When Tanner talks about financial crises, he means not just the credit crunch on Wall Street but the massive deficits breaking the back of the federal government. For Blue Dogs, if there's a silver lining to the crisis that has shaken the financial markets, it's that it has highlighted problems they have been warning about for several years; their gripe is that the supposed solution now includes the same out-of-control pork barrel spending that they have been decrying. "The way I see it, the bailout forced us to go into the flooded basement and pump out the water," says Rep. Jim Cooper, a Tennessee Blue Dog, "and while we're down there we see there's termites everywhere."

Cooper says he plans to vote for the measure, and House Majority Leader Steny Hoyer, who has always stood behind the Blue Dogs and isn't happy about the Senate's maneuver, will likely sign on reluctantly as well. But even with Barack Obama calling some of the Blue Dogs to get their support, not all of them have been convinced. "I don't believe this bill is the right medicine to cure the disease," says Rep. Jim Matheson, a Utah Democrat who co-chairs the Blue Dogs. "The Senate version is even worse. It's larded up with more debt and doesn't include long-term reform language that would prevent this kind of crisis from happening again." Matheson, who voted against the first bill, remains a solid no.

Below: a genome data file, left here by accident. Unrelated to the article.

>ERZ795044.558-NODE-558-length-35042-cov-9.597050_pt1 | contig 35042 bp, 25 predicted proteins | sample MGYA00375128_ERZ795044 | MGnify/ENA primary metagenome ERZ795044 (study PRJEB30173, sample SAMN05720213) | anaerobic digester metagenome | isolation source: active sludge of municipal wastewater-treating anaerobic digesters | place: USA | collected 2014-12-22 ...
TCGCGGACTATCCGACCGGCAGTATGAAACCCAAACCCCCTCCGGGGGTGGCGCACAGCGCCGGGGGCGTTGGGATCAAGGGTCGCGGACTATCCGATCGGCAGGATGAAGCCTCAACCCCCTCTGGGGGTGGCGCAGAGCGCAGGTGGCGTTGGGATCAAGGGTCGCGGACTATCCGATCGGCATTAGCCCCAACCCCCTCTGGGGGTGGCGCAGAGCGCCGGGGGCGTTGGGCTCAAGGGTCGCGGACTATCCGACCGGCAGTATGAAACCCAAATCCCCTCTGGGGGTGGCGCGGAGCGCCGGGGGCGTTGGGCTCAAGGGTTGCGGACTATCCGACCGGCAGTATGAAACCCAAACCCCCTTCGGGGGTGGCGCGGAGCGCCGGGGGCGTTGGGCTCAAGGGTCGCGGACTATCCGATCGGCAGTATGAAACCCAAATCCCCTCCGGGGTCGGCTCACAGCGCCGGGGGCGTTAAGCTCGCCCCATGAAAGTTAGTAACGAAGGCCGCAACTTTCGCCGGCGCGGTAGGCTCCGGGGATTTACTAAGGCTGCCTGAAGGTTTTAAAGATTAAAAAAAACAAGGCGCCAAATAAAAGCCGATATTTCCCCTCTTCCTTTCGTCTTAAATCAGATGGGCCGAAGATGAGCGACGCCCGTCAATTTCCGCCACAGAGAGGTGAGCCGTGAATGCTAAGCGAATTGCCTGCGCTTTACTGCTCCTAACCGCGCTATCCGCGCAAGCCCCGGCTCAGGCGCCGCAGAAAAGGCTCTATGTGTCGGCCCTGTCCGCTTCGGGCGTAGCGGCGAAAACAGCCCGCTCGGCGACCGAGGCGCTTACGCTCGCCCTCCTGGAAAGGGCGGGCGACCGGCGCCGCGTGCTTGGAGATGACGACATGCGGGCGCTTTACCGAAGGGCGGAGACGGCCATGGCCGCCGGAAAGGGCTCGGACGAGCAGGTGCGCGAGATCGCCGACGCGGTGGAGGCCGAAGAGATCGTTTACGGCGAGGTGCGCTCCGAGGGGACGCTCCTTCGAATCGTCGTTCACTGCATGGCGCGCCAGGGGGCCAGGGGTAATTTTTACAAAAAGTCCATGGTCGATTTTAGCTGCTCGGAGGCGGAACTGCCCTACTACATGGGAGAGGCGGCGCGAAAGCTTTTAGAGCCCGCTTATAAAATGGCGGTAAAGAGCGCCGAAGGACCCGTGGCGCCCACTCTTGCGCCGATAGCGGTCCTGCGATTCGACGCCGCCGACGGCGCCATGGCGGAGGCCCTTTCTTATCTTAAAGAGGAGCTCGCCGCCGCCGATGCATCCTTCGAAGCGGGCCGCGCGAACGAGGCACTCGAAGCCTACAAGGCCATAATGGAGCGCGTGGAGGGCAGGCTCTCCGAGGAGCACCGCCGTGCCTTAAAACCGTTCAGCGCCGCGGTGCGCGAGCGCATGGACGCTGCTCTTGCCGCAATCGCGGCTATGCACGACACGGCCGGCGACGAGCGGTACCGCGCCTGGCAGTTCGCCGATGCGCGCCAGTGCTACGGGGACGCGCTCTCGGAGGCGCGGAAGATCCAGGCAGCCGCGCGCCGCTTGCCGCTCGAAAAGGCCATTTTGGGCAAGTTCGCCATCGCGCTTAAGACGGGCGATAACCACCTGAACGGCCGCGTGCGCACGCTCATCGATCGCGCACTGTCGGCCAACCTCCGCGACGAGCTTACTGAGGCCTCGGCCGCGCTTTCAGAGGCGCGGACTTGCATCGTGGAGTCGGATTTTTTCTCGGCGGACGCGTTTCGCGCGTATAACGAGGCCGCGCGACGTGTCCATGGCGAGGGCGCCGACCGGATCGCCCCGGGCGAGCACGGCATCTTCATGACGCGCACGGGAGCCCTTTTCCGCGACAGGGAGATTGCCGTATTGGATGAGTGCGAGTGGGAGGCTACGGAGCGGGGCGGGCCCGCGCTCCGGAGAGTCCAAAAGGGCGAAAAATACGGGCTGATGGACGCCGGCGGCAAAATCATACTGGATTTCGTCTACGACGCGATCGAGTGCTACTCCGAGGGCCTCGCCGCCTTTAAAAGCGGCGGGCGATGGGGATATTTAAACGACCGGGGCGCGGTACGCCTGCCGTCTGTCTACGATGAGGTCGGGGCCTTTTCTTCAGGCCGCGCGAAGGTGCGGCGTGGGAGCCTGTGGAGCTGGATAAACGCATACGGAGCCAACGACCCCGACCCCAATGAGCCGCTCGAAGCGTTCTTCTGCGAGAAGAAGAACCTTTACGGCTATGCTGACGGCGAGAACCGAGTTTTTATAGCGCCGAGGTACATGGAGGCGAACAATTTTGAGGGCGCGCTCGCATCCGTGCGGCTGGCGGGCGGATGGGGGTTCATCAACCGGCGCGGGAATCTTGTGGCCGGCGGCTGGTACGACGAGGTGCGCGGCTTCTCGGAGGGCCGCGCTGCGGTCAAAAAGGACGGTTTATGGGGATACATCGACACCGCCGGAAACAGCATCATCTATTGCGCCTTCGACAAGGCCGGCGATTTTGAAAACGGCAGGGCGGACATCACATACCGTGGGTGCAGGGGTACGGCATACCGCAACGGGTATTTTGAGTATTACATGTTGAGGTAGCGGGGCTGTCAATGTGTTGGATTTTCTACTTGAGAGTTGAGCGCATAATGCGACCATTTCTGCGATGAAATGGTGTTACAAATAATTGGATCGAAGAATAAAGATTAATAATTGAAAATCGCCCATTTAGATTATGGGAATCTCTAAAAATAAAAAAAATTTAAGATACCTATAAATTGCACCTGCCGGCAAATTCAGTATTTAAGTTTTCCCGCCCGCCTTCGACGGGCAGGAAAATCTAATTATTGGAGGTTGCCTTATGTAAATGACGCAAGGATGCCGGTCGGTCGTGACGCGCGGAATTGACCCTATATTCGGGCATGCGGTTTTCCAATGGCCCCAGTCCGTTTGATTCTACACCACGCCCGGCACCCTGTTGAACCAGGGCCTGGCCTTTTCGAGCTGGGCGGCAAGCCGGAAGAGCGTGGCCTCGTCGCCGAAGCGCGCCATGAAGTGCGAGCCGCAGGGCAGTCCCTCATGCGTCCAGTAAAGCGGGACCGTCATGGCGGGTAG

Many of their Republican counterparts are equally ambivalent, even with the tax sweeteners and an increase in the maximum amount of bank deposits insured by the FDIC, from $100,000 to $250,000. But several influential conservative Republicans who oppposed the first bill, like John Shaddeg of Arizona and Zach Wamp of Tennessee, have signaled that they will reluctantly support the new Senate version. Still, the vote promises to be a nail-biter, and by Thursday evening, the White House and Congressional leaders were still not convinced that they had secured the additional 12 votes to guarantee passage. With the outcome still uncertain, the business community has launched a full-court press of every member of Congress, reminding fence sitters like the Blue Dogs of provisions in the bill help their parts of the country. "Some of them are from states that are affected by the state sales tax deduction [a measure that makes sure the seven states without income taxes do not lose money under the federal code], others come from Midwestern states affected by floods and need the disaster relief in the package. Still others live in areas affected by Hurricane Ike," says Bruce Josten, a senior vice president at the U.S. Chamber of Commerce, which represents three million U.S. businesses. "I think they're going to carefully going have to noodle out how they're going to vote on this."